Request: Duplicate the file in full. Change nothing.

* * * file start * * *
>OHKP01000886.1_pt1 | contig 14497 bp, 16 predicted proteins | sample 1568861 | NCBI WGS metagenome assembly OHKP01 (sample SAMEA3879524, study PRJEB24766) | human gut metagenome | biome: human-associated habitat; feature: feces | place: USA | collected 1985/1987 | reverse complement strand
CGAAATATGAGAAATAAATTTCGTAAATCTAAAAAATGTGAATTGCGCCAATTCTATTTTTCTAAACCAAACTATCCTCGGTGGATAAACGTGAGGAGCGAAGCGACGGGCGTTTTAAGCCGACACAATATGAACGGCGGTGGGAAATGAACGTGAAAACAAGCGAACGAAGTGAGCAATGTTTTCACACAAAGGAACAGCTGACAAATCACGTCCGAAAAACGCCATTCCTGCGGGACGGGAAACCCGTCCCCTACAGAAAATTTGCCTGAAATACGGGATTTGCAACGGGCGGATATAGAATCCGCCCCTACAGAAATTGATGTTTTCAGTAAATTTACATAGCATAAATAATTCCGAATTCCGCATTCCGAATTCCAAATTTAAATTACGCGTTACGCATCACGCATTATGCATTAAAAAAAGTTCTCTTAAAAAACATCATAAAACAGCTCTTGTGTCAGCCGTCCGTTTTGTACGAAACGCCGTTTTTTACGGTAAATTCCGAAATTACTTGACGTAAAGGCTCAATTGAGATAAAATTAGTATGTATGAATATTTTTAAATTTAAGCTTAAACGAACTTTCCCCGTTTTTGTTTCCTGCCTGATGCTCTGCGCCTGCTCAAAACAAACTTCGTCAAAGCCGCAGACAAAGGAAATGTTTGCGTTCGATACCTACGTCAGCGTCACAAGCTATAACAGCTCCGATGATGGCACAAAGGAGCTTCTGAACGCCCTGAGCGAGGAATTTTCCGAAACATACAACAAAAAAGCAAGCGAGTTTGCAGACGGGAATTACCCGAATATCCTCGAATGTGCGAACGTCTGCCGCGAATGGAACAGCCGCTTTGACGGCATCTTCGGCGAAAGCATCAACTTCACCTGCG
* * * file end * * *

>OHKP01000886.1_pt1 | contig 14497 bp, 16 predicted proteins | sample 1568861 | NCBI WGS metagenome assembly OHKP01 (sample SAMEA3879524, study PRJEB24766) | human gut metagenome | biome: human-associated habitat; feature: feces | place: USA | collected 1985/1987 | reverse complement strand
CGAAATATGAGAAATAAATTTCGTAAATCTAAAAAATGTGAATTGCGCCAATTCTATTTTTCTAAACCAAACTATCCTCGGTGGATAAACGTGAGGAGCGAAGCGACGGGCGTTTTAAGCCGACACAATATGAACGGCGGTGGGAAATGAACGTGAAAACAAGCGAACGAAGTGAGCAATGTTTTCACACAAAGGAACAGCTGACAAATCACGTCCGAAAAACGCCATTCCTGCGGGACGGGAAACCCGTCCCCTACAGAAAATTTGCCTGAAATACGGGATTTGCAACGGGCGGATATAGAATCCGCCCCTACAGAAATTGATGTTTTCAGTAAATTTACATAGCATAAATAATTCCGAATTCCGCATTCCGAATTCCAAATTTAAATTACGCGTTACGCATCACGCATTATGCATTAAAAAAAGTTCTCTTAAAAAACATCATAAAACAGCTCTTGTGTCAGCCGTCCGTTTTGTACGAAACGCCGTTTTTTACGGTAAATTCCGAAATTACTTGACGTAAAGGCTCAATTGAGATAAAATTAGTATGTATGAATATTTTTAAATTTAAGCTTAAACGAACTTTCCCCGTTTTTGTTTCCTGCCTGATGCTCTGCGCCTGCTCAAAACAAACTTCGTCAAAGCCGCAGACAAAGGAAATGTTTGCGTTCGATACCTACGTCAGCGTCACAAGCTATAACAGCTCCGATGATGGCACAAAGGAGCTTCTGAACGCCCTGAGCGAGGAATTTTCCGAAACATACAACAAAAAAGCAAGCGAGTTTGCAGACGGGAATTACCCGAATATCCTCGAATGTGCGAACGTCTGCCGCGAATGGAACAGCCGCTTTGACGGCATCTTCGGCGAAAGCATCAACTTCACCTGCG